Skip to content

Separated and Still Fighting Over the Kids? You May Be Screwed.

April 4, 2016

Screwed? It may not sound professional, but it is many parents’ reality.

You partnered with a person who you thought was nice and you learned through the relationship it wasn’t so. Along the way, you created a child together and now you are joined in parenthood forever.

In your disdain for and concern about the other, you seek to limit the child’s exposure to that other parent.  The belief is that in limiting access, the child will be less affected by the parent’s issues.  On that basis you extol the best interests of the child and set out to fight the good fight.

Here’s the rub. That child’s best interests also includes a meaningful relationship with both parents. To add, in intact families you don’t have to be a perfect parent. You don’t even have to be a good parent. You only have to be a barely adequate parent. Parents in intact families can be nasty and personality disordered and downright dirty. Unless so abusive or neglectful that the child protection agency steps in, that family is left to carry on. And by the way, do not read into this that you should make a report to your local child protection agency, because if you do and your claims aren’t upheld, that can backfire on your credibility and cause you to look the scoundrel.

As you extol the best interest of the child, believing that to be limiting access to the other parent, the court is likely to more consider the best interest to include a meaningful relationship with both parents. The court also realizes that parents do not have to be perfect, let alone good, but merely adequate. So as you fight the good fight, your behavior becomes a reflection on yourself. There’s a saying, when you get in the mud with a pig, you get dirty and the pig gets happy.

The take-away here is that it is not necessarily the scoundrel who is screwing you. You may be screwing yourself by fighting more and seeking to limit the other parent’s time, relationship and/or decision making authority. No matter how crazy a parent may actually be, very few parents want to see their time or authority with their children stripped away so of course there is a fight.

The real challenge in these situations is finding a way to achieve a balancing point where both parents may plug their noses to come to an agreement both can live with although not love. The other challenge is to manage one’s own feelings about the situation so as not to contaminate the child’s perception of either parent. These things also come home to haunt parents when their issues spill onto their child.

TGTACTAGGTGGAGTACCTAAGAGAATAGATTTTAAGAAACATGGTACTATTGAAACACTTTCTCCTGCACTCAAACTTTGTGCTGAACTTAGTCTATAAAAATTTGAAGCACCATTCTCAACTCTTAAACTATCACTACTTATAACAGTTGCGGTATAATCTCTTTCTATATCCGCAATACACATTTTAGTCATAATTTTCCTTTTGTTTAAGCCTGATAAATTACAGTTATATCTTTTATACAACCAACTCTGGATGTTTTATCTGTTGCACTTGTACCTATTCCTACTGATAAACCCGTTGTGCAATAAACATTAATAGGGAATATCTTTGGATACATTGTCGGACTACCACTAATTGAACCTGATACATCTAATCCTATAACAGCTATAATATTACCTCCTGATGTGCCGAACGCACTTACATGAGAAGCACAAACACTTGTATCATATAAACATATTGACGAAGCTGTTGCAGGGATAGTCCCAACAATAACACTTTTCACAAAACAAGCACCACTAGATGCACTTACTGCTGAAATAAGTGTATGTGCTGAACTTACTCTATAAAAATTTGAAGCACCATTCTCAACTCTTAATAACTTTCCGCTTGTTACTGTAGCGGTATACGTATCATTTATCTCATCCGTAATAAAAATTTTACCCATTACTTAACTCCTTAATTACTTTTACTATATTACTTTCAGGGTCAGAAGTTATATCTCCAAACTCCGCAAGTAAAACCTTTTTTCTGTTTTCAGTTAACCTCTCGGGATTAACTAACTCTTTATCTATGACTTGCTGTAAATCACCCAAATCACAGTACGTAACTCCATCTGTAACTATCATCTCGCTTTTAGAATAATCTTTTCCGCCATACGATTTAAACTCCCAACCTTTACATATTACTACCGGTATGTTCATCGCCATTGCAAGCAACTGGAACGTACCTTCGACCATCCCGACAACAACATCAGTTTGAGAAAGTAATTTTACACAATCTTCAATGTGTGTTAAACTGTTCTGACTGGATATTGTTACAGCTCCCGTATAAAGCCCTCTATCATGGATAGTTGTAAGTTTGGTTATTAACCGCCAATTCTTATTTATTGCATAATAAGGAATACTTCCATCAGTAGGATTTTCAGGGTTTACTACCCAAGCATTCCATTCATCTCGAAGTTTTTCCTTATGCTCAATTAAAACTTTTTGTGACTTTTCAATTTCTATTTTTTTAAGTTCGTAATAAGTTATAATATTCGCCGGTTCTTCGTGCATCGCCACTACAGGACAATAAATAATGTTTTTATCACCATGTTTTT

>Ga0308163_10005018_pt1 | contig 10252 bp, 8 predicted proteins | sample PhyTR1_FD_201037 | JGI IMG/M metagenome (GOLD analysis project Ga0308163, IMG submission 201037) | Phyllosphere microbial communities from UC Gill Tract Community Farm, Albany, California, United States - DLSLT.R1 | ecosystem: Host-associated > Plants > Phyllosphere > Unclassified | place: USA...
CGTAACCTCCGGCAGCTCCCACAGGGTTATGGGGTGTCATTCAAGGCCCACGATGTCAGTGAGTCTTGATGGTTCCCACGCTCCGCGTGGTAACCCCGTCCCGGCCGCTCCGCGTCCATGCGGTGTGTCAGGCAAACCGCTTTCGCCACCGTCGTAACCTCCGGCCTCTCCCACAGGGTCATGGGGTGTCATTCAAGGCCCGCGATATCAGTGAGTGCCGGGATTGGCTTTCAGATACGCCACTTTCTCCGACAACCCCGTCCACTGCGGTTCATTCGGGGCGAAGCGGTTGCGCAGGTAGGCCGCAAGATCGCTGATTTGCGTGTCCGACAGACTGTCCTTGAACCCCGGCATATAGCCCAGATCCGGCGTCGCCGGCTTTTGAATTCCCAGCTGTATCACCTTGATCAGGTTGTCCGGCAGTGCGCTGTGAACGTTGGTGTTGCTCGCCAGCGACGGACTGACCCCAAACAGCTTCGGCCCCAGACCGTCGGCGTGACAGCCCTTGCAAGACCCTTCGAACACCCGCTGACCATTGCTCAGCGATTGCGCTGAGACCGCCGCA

Helpful in these situations is finding a way to live with a lousy situation. Interestingly, those parents who do learn how to cope and manage instead of fight, can have a better outcome. Their children will learn for themselves the issues of both parents and by no longer fighting, if or when you child is legitimately in distress, then you are in a better position to provide support. The service of choice in these situations is a separation coach.

The separation coach is not there to change the other parent, but to help you develop those coping and communication strategies to make the best of a bad situation. The separation coach works with only one parent to facilitate that self-parent’s management of emotions and communication skills.

Tired of feeling screwed? Consider a separation coach. Not the be all end all, but an opportunity for a different way of getting by. It’s bad enough when someone else is out to screw you. It’s worse if you are inadvertently screwing yourself. Please excuse my bluntness.

Know someone who might benefit from this information? Please scroll down and share this article. To view my full list of peacemaking strategies to facilitate settlement, check this out.

(Download this article as a one page PDF file to use freely.)

I am Gary Direnfeld and I am a social worker.

Gary Direnfeld, MSW, RSW

Linked In

Gary Direnfeld is a social worker. Courts in Ontario, Canada, consider him an expert in social work, marital and family therapy, child development, parent-child relations and custody and access matters. Gary is the host of the TV reality show, Newlywed, Nearly Dead, parenting columnist for the Hamilton Spectator and author of Marriage Rescue: Overcoming the ten deadly sins in failing relationships. Gary maintains a private practice in Dundas and Georgina Ontario, providing a range of services for people in distress. He speaks at conferences and workshops throughout North America.

If your relationship is faltering, then set it as your priority.

Read: Marriage Rescue: Overcoming ten deadly sins in failing relationships

One Comment
  1. Reblogged this on ecarrollstraus and commented:
    On the money, as always

Leave a Reply

Fill in your details below or click an icon to log in: Logo

You are commenting using your account. Log Out / Change )

Twitter picture

You are commenting using your Twitter account. Log Out / Change )

Facebook photo

You are commenting using your Facebook account. Log Out / Change )

Google+ photo

You are commenting using your Google+ account. Log Out / Change )

Connecting to %s

%d bloggers like this: